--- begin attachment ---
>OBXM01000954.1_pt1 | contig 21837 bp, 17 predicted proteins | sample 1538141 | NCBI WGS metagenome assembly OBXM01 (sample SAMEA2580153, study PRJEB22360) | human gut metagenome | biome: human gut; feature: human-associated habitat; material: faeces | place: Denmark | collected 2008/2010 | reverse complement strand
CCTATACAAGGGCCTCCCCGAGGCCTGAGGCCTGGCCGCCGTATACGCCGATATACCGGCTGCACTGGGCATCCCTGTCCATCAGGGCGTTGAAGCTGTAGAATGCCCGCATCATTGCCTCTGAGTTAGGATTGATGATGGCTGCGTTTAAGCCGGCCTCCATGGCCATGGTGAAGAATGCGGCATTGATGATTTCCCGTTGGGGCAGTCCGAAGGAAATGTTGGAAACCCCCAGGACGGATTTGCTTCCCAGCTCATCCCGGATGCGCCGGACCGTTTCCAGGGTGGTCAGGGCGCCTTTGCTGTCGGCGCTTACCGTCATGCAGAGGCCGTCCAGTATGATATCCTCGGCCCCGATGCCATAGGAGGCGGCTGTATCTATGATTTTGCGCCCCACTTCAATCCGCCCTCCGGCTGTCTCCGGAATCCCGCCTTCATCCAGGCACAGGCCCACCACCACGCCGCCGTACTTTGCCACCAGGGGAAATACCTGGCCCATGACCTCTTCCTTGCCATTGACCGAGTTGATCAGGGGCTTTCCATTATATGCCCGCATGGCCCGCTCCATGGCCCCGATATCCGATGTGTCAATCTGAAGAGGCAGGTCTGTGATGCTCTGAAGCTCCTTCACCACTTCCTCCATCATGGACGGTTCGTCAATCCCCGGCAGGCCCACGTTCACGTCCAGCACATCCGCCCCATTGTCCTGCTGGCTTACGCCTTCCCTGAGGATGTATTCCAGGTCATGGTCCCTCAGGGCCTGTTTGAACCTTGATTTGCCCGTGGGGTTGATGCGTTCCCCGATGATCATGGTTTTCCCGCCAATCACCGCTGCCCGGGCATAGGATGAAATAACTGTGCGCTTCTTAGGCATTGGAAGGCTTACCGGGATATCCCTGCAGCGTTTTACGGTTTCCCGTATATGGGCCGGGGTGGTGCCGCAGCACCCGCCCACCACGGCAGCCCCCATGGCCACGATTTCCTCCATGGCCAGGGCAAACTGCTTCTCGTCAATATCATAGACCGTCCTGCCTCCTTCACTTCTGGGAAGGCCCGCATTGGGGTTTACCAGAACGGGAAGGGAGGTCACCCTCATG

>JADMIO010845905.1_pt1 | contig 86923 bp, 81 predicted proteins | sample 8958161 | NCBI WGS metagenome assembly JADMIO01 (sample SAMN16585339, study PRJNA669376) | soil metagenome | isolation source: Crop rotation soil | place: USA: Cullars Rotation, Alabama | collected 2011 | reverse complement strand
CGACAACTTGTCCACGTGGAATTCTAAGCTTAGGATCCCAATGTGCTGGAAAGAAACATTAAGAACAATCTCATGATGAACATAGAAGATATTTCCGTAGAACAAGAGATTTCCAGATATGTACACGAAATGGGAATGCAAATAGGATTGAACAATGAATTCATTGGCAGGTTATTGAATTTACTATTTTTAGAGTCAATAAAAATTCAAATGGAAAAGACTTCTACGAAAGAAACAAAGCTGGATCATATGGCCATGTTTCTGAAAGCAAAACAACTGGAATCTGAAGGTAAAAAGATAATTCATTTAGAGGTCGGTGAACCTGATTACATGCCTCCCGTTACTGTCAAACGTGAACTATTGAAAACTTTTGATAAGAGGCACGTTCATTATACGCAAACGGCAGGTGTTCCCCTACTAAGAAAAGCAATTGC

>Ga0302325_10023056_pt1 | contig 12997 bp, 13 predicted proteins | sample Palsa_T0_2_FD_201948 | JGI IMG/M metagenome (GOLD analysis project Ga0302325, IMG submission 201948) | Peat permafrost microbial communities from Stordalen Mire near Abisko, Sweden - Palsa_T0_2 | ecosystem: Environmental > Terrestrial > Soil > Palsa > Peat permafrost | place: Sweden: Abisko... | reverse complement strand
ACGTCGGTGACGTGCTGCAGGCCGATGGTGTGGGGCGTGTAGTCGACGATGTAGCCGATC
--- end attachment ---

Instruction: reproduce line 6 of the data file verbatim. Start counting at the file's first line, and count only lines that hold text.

ACGTCGGTGACGTGCTGCAGGCCGATGGTGTGGGGCGTGTAGTCGACGATGTAGCCGATC